“I wish residents could have made the trip,” said Trustee Gary Feest. “I think a lot of their fears would have been put to rest.”

Worth going to the original to take a look.  This is the evolving template for how the mainstream media is approaching the new climate science emails posted on an obscure Russian server this week – that is, handling this demonstrated bogus meme with rubber gloves, hazard precautions, and nose clothespins.

Guardian:

Following the publication this week of 5,000 hacked climate emails, we look at what was happening in those exchanges.

(Stolen email snippets in italics – PS) 


“Observations do not show rising temperatures throughout the tropical troposphere unless you accept one single study and approach and discount a wealth of others. This is just downright dangerous.”

• Peter Thorne, research scientist, Met Office Hadley Centre, to Phil Jones, UEA, 4 February 2005 (email 1939)

Thorne’s email repeatedly criticises the then-current draft of a report for the US Climate Change Science Programme (CCSP, now the Global Change Research Program) for over-simplifying or even dismissing the uncertainty about temperature rises in the atmosphere. This reflects badly on the authors, but also demonstrates that there are climate scientists who are critical of ignoring contradictory evidence and are not afraid to speak their minds. As urged by Thorne, the final report said: “The new evidence in this Report – model-to-model consistency of amplification results, the large uncertainties in observed tropospheric temperature trends, and independent physical evidence supporting substantial tropospheric warming (such as the increasing height of the tropopause) – favors the second explanation. However, the large observational uncertainties that currently exist make it difficult to determine whether or not models still have significant errors. Resolution of this issue requires reducing these uncertainties.”

“Getting people we know and trust [into the IPCC report team] is vital.”

• Phil Jones, UEA, to Kevin Trenberth, NCAR, 15 September 2004 (email 714)

In an earlier email in the thread, Jones refers to two scientists he does not “trust”. He does not say why, but does not say because he does not agree with them. He and Trenberth discuss a huge range of names as possible contributors, from several countries, and are keen to widen the net.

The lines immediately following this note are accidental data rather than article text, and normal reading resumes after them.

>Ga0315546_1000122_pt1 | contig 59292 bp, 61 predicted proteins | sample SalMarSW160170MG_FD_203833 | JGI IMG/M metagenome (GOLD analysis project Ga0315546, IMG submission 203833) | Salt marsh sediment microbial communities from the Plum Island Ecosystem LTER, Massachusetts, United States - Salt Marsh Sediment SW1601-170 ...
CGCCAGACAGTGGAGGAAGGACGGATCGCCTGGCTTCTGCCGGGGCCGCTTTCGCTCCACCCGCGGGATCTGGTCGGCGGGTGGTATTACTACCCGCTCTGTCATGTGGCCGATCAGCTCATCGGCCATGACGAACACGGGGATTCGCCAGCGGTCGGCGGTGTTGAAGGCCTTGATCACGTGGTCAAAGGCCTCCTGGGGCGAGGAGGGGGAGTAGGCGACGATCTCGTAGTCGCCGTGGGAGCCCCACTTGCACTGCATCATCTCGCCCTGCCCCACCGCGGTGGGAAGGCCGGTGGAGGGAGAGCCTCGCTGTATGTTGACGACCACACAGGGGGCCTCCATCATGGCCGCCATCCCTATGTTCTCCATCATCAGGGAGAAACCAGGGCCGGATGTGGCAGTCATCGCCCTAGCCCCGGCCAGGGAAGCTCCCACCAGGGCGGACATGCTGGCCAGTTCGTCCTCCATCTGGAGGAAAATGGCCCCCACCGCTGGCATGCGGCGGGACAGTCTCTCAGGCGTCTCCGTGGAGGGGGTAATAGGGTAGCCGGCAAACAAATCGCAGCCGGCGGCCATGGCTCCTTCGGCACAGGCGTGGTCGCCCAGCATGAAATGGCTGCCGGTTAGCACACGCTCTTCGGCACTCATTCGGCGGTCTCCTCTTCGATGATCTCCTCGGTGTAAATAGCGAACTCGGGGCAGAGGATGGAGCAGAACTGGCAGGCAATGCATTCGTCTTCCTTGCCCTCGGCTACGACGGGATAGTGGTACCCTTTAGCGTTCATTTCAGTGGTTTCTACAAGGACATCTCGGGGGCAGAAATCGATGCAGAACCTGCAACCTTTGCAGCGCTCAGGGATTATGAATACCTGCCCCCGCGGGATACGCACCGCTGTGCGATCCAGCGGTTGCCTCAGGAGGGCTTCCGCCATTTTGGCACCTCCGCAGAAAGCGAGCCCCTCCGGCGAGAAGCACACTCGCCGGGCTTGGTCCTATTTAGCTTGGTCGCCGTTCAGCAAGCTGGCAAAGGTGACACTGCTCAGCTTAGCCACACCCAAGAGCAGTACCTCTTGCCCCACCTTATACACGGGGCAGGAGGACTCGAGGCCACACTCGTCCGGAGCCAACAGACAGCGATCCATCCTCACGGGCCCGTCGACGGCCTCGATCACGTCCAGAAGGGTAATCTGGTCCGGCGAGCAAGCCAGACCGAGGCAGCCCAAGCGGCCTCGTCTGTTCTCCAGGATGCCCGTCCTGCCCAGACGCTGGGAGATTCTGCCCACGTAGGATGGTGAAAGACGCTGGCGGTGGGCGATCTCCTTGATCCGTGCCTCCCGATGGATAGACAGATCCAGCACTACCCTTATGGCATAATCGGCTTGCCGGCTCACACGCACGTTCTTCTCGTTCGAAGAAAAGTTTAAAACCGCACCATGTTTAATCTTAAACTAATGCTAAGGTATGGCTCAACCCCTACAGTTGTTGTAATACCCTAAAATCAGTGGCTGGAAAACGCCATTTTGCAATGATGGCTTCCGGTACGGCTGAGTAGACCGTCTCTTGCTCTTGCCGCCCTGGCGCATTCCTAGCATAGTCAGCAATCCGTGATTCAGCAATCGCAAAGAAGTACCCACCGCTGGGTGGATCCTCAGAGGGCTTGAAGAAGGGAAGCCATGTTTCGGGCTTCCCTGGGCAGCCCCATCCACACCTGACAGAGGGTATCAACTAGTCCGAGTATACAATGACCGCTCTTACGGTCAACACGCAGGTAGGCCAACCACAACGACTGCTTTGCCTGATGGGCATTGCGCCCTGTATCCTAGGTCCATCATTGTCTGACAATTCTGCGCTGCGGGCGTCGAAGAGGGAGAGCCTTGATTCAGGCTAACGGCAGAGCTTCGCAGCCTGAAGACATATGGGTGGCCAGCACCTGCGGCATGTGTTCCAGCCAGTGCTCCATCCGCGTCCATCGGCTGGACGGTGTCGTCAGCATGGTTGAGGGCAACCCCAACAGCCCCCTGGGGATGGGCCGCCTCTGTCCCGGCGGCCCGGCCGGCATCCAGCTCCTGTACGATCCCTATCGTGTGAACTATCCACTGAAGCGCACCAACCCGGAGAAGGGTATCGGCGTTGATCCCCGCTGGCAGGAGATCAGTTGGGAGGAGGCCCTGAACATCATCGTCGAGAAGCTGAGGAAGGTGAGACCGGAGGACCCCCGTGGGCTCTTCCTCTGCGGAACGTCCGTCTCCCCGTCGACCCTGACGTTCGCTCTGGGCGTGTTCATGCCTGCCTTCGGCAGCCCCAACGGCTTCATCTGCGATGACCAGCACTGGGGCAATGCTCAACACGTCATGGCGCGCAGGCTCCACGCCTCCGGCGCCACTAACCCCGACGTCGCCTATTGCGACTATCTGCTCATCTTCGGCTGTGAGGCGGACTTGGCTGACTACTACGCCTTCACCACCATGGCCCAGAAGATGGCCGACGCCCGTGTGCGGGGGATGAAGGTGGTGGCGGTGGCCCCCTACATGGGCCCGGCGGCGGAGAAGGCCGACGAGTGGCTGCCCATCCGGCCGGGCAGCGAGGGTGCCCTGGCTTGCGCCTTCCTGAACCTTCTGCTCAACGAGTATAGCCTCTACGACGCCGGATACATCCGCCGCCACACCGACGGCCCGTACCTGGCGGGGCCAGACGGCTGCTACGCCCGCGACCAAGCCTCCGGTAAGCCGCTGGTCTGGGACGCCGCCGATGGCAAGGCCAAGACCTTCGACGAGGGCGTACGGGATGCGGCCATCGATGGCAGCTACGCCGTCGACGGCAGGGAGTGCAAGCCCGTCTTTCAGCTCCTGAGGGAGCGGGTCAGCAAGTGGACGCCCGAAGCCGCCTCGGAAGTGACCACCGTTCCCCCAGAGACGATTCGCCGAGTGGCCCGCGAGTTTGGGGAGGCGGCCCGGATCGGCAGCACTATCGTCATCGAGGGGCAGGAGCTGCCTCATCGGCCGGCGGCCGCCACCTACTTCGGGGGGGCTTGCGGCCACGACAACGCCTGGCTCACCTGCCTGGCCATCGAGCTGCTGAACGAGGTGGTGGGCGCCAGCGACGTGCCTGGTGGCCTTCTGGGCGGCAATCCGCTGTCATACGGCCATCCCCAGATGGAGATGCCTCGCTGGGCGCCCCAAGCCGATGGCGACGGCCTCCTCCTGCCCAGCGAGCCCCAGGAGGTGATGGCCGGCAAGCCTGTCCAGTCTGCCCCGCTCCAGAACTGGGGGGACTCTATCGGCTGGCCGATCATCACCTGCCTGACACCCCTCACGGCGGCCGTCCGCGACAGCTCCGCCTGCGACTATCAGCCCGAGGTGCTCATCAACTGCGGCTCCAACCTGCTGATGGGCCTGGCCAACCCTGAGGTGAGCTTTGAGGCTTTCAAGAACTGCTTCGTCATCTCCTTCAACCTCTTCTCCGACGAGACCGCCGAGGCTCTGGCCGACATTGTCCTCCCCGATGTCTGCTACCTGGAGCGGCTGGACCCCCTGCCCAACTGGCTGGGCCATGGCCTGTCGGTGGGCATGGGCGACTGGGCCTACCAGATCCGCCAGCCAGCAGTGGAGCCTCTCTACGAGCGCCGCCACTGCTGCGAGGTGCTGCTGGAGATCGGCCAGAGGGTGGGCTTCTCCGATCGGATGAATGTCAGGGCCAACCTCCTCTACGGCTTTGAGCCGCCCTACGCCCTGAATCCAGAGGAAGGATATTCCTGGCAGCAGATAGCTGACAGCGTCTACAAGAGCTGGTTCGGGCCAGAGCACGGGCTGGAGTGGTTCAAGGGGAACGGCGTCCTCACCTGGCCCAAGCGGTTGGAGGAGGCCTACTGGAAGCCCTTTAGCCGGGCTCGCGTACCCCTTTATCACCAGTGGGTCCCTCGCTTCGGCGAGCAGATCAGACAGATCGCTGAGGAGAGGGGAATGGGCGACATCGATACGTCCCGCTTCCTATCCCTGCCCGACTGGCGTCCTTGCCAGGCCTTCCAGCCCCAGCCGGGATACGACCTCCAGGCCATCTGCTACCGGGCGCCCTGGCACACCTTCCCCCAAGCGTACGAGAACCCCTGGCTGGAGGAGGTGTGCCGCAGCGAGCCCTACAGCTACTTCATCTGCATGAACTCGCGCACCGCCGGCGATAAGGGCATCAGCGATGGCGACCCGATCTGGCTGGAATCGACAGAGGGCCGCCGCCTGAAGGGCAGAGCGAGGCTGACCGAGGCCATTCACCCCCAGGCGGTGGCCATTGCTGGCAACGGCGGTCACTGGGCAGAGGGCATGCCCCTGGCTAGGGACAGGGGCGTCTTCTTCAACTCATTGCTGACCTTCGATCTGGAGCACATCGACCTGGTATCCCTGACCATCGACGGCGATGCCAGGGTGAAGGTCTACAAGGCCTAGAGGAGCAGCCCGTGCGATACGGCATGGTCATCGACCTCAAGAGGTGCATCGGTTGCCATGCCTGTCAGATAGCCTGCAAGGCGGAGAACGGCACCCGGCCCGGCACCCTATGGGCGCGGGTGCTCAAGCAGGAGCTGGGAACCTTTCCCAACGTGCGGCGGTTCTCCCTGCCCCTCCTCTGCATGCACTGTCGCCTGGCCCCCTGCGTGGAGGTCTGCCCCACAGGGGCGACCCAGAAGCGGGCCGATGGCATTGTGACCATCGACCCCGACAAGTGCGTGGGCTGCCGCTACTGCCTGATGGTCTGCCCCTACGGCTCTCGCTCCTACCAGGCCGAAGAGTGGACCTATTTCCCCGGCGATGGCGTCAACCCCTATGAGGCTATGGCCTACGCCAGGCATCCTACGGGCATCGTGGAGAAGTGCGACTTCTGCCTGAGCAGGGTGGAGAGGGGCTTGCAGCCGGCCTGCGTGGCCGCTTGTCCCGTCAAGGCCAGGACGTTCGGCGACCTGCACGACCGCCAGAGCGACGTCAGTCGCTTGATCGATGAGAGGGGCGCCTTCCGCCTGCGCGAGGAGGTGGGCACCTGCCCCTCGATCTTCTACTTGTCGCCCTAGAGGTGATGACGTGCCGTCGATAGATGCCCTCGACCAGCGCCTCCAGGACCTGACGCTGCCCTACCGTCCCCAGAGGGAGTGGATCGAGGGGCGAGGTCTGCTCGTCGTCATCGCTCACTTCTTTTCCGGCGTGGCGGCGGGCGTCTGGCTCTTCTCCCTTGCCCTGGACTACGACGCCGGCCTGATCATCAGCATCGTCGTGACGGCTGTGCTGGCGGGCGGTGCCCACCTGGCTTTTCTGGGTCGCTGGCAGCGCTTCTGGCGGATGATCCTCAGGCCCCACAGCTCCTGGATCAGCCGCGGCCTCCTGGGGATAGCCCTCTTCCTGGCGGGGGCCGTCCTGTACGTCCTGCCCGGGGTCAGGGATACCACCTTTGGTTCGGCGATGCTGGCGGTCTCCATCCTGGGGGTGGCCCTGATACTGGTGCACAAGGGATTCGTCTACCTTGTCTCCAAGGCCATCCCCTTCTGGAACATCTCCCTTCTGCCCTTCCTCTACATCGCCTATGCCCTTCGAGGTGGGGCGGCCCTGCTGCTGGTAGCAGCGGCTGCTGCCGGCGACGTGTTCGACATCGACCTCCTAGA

“Mike, the figure you sent is very deceptive … there have been a number of dishonest presentations of model results by individual authors and by IPCC.”

• Tom Wigley, University Corporation for Atmospheric Research, US, to Michael Mann, Penn State University, US, and others, 14 October 2009 (email 2884)

Wigley is referring to a graph on the Real Climate blog by climate scientist Gavin Schmidt. On Wednesday Schmidt responded, again on the blog, saying he “disagreed (and disagree) with Wigley”, and replied at the time to say so. The general allegation about dishonest presentations is uncomfortable, but these are often scientifically difficult judgements, and are being argued out.

“The trick may be to decide on the main message and use that to guide what’s included and what is left out.”

• Jonathan Overpeck, University of Arizona, to Ricardo Villalba, IANIGLA-CONICET, Argentina, 16 December 2004 (email 4755)

Overpeck is advising Villalba on how to edit something down to a half-page summary, in which context his advice looks less conspiratorial. Notably, he goes on immediately to say: “For the IPCC, we need to know what is relevant and useful for assessing recent and future climate change. Moreover, we have to have solid data – not inconclusive information.”

“I find myself in the strange position of being very skeptical of the quality of all present reconstructions, yet sounding like a pro-greenhouse zealot here!”

• Keith Briffa, UEA, to Edward Cook (probably Edward R Cook at the Earth Institute, Columbia University), 20 January 2005 (email 2009)

Briffa explained to the Guardian: “I am trying to reinforce the request to my co-author to provide a strongly critical review of the draft text. I believed that I had taken account of the considerable uncertainties in the evidence when producing the draft and still came to the conclusion that the late 20th century was unusually warm.” This explanation is backed up by the email thread, in which he writes: “Really happy to get critical comment here.” Not in keeping with the idea that the scientists were only interested in opinions that agreed with theirs.

Waspishly, Briffa does also suggest however that another climate scientist, Kevin Trenberth, is “extremely defensive and combative when ever criticized about anything because he figures that he is smarter than everyone else and virtually infallible.” That does not make Trenberth unique!

—–

There’s more here – and there will eventually be a point by point contextualizing of the most widely bandied missives. The most important take away on this is that the press, still peeling egg off its face for the embarrassing performance last time around, is taking a much more measured, even bored, approach with this new scam.
“Climategate” has become the “WMD” of the climate denial movement. There will always be the die hards that insist there really was something there. The rest of us have moved on.